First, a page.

There’s no evidence to suggest anywhere in the world that people don’t want to work. There are certainly some groups of people who wouldn’t work in an iron lung. Now, you don’t get any production out of them anyway, and industry would be far more efficient if they were paid to stay away than being there and just creating a nuisance. It slows down production lines. It slows down all sort of productivity.

JULIE DARRETT: So what you’re saying: if people are people, good and bad ….

JOHN TOMLINSON: Well, that’s right. Once you sort out the income issues, then the other issues such as education, housing, health, are very easy to sort out because there are no complications. At the moment someone goes into a hospital, we’ve got to work out whether or not they’re on private funds, whether or not they’re on Medicare, and whether or not they’ve got an income from this source or that source, whether it’s State income, whether it’s part State income, part private income. It just gets so complicated. Whereas, if you had a system which was totally integrated with the Taxation Department and Social Security – I’d in fact abolish Social Security and have the Taxation Department run all income, both in their taxing side of it and their giving side of it; that was the way it was done in Australia up till 1927, and it’s the simplest way to go ahead because you’d then only got one checking agency. At the moment you’ve got 10 agencies checking on people with tax being just one of those people that invade your privacy.

JULIE DARRETT: John it’s a .. well, that’s a map for social change if every I saw one. Is anyone going to take you seriously?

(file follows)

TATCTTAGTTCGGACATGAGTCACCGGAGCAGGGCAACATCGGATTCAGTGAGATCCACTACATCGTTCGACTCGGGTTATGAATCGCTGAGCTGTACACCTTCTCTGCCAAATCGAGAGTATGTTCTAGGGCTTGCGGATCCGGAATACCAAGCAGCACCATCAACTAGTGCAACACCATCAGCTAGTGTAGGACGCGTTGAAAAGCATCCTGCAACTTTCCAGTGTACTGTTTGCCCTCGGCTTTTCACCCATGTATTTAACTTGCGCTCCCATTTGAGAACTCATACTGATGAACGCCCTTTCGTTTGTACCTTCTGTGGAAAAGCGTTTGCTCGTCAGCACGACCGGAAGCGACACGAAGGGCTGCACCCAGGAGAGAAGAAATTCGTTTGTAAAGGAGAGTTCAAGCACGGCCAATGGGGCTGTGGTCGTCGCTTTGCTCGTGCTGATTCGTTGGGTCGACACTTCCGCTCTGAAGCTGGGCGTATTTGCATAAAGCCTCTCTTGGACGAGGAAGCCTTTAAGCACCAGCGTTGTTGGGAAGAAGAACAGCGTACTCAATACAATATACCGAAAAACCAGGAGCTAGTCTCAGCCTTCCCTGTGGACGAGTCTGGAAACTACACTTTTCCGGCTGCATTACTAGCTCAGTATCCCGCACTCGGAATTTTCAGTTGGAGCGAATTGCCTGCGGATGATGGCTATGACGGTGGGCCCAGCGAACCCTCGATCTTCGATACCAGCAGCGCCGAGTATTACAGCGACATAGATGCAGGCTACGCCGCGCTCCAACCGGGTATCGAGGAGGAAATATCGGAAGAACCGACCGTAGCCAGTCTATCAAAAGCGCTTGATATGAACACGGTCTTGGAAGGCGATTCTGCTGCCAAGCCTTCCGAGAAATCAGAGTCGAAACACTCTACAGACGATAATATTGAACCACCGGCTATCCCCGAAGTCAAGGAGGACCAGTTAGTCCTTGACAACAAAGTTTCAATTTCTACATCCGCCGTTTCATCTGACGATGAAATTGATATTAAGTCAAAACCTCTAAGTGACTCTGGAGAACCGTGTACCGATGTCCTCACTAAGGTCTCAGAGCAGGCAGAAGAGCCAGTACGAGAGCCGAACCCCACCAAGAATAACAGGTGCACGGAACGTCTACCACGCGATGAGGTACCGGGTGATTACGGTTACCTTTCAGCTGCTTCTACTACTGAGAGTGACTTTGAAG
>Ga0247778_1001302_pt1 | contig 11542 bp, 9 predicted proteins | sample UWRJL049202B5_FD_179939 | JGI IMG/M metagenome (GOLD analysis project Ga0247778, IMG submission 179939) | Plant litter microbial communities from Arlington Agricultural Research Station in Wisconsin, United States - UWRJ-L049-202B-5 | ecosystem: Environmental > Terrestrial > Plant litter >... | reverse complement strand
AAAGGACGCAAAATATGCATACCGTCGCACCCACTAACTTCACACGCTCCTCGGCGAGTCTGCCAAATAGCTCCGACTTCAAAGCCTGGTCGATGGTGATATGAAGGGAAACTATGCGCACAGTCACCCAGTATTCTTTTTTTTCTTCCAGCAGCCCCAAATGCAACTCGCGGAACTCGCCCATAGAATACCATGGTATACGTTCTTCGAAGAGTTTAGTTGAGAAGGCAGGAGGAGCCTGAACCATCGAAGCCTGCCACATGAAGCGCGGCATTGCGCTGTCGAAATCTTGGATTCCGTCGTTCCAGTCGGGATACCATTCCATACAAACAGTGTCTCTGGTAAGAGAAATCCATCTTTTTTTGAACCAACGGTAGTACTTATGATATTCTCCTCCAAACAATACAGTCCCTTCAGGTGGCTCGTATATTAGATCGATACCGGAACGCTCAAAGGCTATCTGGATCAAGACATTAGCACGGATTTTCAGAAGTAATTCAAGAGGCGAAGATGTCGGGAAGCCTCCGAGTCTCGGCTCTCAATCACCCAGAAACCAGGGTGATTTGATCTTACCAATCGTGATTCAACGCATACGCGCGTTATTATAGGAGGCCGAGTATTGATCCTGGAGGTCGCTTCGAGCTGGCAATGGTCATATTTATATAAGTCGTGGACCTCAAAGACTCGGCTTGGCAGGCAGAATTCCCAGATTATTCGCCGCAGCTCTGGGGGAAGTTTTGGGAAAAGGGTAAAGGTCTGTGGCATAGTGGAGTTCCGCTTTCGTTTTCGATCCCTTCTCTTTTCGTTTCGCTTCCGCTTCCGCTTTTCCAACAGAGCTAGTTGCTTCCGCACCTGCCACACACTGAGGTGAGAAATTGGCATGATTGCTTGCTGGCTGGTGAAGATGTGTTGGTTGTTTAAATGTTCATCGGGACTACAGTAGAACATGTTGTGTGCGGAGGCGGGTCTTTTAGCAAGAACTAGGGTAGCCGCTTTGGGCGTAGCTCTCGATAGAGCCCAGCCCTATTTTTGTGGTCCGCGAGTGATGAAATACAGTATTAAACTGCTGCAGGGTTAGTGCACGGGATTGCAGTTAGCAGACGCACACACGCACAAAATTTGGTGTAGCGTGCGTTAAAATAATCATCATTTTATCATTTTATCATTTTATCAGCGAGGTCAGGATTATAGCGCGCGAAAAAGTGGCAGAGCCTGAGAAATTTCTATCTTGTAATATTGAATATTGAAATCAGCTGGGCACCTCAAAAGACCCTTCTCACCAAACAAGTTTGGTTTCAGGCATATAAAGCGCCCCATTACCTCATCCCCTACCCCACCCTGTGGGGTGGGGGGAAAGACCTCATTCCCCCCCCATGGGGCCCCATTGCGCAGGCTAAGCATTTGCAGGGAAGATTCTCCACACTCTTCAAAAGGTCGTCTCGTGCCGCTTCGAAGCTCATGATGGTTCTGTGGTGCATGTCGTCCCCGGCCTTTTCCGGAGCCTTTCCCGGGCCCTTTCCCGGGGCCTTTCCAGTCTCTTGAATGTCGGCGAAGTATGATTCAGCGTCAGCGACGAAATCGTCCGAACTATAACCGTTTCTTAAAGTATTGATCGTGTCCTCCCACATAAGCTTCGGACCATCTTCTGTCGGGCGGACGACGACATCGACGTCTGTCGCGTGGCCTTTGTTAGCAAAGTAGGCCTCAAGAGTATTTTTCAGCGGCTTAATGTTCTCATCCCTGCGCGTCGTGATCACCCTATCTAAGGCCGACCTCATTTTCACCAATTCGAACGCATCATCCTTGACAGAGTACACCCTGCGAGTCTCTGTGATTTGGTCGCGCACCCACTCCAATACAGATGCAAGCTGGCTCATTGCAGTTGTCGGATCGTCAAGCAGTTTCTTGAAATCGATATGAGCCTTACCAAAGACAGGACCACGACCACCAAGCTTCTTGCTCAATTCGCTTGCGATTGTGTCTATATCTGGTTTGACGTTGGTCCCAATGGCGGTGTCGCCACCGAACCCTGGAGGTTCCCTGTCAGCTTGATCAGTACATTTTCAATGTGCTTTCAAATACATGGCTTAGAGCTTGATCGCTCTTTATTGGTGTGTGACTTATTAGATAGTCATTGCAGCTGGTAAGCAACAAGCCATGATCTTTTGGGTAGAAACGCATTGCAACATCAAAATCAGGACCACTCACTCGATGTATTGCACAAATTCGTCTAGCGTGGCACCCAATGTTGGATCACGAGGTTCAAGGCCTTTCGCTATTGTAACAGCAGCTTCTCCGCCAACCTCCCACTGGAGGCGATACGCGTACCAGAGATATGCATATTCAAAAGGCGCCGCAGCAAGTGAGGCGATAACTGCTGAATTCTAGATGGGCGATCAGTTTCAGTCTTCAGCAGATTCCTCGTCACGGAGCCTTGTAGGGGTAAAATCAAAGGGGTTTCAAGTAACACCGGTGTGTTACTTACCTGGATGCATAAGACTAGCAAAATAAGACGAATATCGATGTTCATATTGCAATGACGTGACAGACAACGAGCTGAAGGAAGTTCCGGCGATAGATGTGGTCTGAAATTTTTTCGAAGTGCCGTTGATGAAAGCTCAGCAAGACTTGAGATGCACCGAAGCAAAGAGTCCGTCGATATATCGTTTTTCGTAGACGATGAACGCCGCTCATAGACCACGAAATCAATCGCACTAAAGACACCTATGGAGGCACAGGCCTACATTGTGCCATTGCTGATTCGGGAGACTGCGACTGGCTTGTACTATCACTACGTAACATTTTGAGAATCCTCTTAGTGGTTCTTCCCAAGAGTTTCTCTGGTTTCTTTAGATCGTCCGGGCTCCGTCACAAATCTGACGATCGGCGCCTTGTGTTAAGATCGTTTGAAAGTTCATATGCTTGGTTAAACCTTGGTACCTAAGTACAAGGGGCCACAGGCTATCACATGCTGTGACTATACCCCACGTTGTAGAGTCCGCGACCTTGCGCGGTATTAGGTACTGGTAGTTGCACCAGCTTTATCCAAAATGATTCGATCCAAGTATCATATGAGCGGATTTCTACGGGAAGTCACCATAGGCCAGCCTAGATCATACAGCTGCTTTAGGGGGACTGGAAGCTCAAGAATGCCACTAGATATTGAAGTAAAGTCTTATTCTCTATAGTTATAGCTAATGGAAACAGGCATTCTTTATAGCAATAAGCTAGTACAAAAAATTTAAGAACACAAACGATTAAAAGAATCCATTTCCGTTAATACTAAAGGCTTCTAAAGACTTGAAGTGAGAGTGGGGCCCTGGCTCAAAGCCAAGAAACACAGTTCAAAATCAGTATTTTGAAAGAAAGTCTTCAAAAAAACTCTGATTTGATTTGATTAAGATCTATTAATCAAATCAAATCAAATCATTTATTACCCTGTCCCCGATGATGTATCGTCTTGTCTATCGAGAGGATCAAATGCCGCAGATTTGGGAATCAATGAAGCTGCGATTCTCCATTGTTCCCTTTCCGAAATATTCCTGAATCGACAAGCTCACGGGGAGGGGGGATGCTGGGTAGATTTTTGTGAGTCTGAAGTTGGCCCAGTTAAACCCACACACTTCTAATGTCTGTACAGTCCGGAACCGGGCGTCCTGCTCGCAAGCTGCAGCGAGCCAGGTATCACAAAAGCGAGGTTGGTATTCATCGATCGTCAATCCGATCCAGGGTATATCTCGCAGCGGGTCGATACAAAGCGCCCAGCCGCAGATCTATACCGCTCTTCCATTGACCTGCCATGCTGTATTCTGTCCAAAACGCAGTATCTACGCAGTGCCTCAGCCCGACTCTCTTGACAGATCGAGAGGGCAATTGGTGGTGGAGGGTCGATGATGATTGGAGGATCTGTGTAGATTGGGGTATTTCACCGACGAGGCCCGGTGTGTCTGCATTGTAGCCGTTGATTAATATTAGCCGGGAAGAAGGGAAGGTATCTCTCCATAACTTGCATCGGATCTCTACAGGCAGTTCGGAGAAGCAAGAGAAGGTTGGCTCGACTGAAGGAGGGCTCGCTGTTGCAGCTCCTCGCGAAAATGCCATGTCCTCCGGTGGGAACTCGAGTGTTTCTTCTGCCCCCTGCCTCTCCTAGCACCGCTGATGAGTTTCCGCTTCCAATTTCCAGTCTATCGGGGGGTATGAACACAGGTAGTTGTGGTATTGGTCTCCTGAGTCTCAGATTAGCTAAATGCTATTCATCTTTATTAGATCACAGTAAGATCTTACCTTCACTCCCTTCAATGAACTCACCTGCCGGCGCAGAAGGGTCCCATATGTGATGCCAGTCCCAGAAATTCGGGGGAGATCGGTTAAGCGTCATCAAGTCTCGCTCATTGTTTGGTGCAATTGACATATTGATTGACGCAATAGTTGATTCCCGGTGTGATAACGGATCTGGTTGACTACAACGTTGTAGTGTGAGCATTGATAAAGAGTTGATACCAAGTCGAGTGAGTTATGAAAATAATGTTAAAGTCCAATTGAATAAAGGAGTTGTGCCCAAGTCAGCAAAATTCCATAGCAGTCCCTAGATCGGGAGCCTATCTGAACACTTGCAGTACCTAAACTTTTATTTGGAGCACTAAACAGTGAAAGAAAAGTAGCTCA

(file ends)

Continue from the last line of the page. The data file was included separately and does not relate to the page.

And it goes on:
JOHN TOMLINSON: Well, the last report that came out of Brian Howe’s department at least recognised that that’s a suggestion which has to be considered; that was in response to the issue of their unemployment paper, but certainly the Labor Government in the 1970s, the Whitlam Government, took that seriously. Bill Hayden announced in the 15 March 1973 that they were going to introduce a guaranteed income. Don Grimes, the next Labor Minister in Social Security under the Hawke Government, said that they were going to look very seriously at a guaranteed minimum income. Brian Howe, himself, on the day he took up his office, when he replaced Don Grimes, said he was going to introduce a guaranteed minimum income. Malcolm Fraser considered a partial guaranteed income during his period of office.

JULIE DARRETT: Then why hasn’t it happened?

JOHN TOMLINSON: Well, it has happened in New Zealand and it hasn’t happened here because, basically, I think Australian people are scared that their neighbours would stay away from work. They know that they wouldn’t, but they think that the young people down the street might. And what’s happened in this country is that we’ve become divided between the old and the young, between householders and renters, and those divisions have created suspicion. What we need to do is understand that all of us are struggling either to pay off mortgages or to pay rent and to pay electricity bills. We’re all Australians, and as a right of citizenship we should be guaranteed an income. Very few people in Australia would actually support having people starve to death, irrespective of what they did, whether they worked or not, and we therefore pay Social Security. If we are going to pay Social Security, for a very small amount more, we could have a very simpler system which was (1) guaranteed everybody an income above the poverty line, and (2) would ensure that everybody paid their appropriate rate of tax.